Now, back in December, we announced that the general population would become eligible sometime in late April or early May, and that qualified workers would be eligible several weeks before that. Today, Massachusetts remains on track to meet those original milestones. On March 22nd, people ages 60 or older and qualified workers will become eligible. On March 5th, people age 55 and older… April 5th, no, yes, April 5th, sorry.

Speaker 1: (08:54)
Yes. [crosstalk 00:08:54].

Governor Charlie Baker: (08:54)
Yeah, yeah, yeah. Okay, sorry. On April 5th 2021, people age 55 and older and people with one qualified medical condition will become eligible. And April 19th, Patriot’s Day, the general public will become eligible to be vaccinated here in the Commonwealth. For a complete list of who qualifies as a qualified worker, please visit vaccine. With assurances that the supply chain will continue to open up we’re also taking an additional step to prioritize people who are 60 and older and people who are 55 and older. There’s a very strong and important correlation between COVID and age, and we believe adding these groups by age will help us vaccinate more of our most vulnerable population faster. We all know that the anxiety that’s created by this process can be stressful for many people, and we hope that this clarity will help everybody plan ahead and know what to expect and when. These dates are when people will become eligible and it will take time, obviously for the vaccine to arrive here in Massachusetts and for everyone in these groups to get appointments and to get vaccinated.

Governor Charlie Baker: (10:18)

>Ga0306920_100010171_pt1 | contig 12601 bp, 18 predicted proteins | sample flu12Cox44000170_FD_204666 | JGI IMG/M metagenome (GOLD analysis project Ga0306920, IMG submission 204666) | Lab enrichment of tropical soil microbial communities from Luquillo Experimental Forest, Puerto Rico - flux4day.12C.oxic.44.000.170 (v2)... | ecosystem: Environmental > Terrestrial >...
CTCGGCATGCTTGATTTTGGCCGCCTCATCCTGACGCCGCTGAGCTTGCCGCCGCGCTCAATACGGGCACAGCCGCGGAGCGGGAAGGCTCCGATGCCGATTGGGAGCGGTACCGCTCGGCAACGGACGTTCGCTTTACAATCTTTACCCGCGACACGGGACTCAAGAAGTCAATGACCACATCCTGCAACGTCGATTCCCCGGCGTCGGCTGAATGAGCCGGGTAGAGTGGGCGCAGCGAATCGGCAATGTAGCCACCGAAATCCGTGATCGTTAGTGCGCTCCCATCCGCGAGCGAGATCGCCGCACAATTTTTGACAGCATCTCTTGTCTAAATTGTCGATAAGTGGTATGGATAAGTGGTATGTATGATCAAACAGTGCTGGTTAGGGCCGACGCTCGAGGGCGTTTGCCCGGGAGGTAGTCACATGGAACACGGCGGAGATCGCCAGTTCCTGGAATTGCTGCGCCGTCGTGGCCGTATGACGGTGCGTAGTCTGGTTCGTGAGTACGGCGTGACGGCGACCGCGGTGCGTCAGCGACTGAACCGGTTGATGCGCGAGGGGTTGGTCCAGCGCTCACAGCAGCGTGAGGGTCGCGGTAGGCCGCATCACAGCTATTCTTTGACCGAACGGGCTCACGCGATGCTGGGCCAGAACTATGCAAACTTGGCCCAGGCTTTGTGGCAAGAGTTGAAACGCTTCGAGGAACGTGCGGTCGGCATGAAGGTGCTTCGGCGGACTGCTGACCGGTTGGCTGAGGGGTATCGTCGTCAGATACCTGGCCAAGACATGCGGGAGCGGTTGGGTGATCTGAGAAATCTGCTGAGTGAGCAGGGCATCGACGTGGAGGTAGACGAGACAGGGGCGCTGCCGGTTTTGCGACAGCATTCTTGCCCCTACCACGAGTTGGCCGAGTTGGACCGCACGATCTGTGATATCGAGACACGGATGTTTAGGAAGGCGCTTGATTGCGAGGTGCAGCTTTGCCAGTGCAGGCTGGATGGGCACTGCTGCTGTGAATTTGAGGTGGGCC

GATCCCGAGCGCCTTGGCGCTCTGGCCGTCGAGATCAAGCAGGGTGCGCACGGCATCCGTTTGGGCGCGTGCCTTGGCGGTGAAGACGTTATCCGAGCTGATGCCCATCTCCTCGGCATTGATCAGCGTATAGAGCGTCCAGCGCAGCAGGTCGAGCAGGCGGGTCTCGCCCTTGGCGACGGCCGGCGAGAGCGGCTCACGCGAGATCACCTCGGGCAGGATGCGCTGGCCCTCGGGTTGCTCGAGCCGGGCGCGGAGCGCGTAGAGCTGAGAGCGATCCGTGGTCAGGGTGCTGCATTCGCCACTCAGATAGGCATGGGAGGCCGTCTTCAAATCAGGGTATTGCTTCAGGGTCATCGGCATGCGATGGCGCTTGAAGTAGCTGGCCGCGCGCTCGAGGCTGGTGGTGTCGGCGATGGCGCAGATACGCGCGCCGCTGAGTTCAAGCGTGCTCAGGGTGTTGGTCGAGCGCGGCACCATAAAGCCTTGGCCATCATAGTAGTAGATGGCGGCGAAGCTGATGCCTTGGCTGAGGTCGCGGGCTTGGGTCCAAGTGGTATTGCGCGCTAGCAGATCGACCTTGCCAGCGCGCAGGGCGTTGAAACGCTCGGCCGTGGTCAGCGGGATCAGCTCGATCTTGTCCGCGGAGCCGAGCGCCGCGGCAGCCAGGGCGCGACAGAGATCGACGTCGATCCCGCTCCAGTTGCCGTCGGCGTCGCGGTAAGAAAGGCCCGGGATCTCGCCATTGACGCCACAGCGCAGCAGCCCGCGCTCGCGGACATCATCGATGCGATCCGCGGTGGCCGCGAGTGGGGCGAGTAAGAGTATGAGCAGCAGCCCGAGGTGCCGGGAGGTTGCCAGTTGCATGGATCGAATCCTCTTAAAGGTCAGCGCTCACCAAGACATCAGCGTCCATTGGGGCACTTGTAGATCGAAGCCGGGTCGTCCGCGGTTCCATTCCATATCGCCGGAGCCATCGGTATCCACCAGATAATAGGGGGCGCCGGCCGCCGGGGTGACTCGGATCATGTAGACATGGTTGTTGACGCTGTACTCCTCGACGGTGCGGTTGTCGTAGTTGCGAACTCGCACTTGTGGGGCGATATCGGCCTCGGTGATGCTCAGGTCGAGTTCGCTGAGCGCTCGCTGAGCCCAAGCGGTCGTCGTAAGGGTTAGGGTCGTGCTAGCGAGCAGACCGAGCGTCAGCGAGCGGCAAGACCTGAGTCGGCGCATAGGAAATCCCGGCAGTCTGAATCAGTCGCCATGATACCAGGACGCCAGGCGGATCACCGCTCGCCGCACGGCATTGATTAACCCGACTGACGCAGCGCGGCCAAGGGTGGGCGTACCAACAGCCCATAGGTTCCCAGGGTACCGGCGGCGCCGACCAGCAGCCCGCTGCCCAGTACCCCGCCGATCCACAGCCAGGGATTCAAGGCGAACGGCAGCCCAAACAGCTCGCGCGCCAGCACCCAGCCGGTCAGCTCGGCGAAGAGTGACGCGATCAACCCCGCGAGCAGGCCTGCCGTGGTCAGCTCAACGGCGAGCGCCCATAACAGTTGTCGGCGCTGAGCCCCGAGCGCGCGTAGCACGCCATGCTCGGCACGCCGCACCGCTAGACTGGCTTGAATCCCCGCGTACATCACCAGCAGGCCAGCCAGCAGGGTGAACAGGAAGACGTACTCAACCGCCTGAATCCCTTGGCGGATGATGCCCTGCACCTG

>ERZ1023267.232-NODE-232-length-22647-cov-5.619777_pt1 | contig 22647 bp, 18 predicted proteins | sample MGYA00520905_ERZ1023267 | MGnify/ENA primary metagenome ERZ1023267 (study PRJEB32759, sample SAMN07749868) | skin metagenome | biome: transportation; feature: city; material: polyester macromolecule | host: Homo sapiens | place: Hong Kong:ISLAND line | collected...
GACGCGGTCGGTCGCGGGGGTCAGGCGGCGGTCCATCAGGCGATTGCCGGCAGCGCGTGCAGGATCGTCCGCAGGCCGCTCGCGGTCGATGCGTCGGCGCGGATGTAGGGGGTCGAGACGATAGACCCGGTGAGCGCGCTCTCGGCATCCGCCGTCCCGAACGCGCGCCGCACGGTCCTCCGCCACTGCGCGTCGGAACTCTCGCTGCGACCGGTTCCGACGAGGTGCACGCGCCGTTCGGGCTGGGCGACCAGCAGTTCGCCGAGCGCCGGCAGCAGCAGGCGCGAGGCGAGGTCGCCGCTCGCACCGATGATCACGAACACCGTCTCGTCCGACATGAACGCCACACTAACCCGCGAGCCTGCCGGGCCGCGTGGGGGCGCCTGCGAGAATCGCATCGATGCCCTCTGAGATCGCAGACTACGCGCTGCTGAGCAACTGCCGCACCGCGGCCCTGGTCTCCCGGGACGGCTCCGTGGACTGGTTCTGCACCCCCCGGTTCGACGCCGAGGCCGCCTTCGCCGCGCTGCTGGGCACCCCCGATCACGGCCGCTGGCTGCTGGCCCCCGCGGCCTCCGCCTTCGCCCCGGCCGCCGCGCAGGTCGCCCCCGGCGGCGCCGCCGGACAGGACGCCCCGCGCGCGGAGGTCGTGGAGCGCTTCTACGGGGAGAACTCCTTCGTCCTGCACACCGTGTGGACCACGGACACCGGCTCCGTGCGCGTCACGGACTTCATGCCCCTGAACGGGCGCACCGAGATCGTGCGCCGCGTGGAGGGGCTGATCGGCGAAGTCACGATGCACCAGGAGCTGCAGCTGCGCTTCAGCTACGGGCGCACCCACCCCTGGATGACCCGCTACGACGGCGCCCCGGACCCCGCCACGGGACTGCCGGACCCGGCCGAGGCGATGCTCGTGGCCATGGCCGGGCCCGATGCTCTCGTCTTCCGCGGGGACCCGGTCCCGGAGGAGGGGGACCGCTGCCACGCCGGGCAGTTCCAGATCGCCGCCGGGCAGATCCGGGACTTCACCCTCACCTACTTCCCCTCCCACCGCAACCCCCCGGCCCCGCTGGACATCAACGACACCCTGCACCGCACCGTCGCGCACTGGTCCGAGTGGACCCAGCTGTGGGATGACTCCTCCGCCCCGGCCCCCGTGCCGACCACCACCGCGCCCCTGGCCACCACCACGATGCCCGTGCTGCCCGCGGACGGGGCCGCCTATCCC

As a reminder, all Massachusetts residents can sign up today for the pre-registration system, a system which will then allow people to be notified when it’s their turn to book an appointment at one of the seven mass vaccination sites that are near them. And again, this is just for now for the seven mass vaccination sites, more sites will be added to the pre-registration system in April. All eligible residents can book appointments at any of the other over 200 public vaccination sites that are available through the website. This includes pharmacies, regional collaborative sites and some local board of health sites. Appointments at these sites come online on a rolling basis throughout the week, so please check to book at those sites. And as a reminder, these dates are when we plan to make these groups eligible, it could take several weeks for the vaccine to get to Massachusetts so that everybody can get an appointment. And that will, at the end of the day, all depend on the availability of federal supply.

Governor Charlie Baker: (11:32)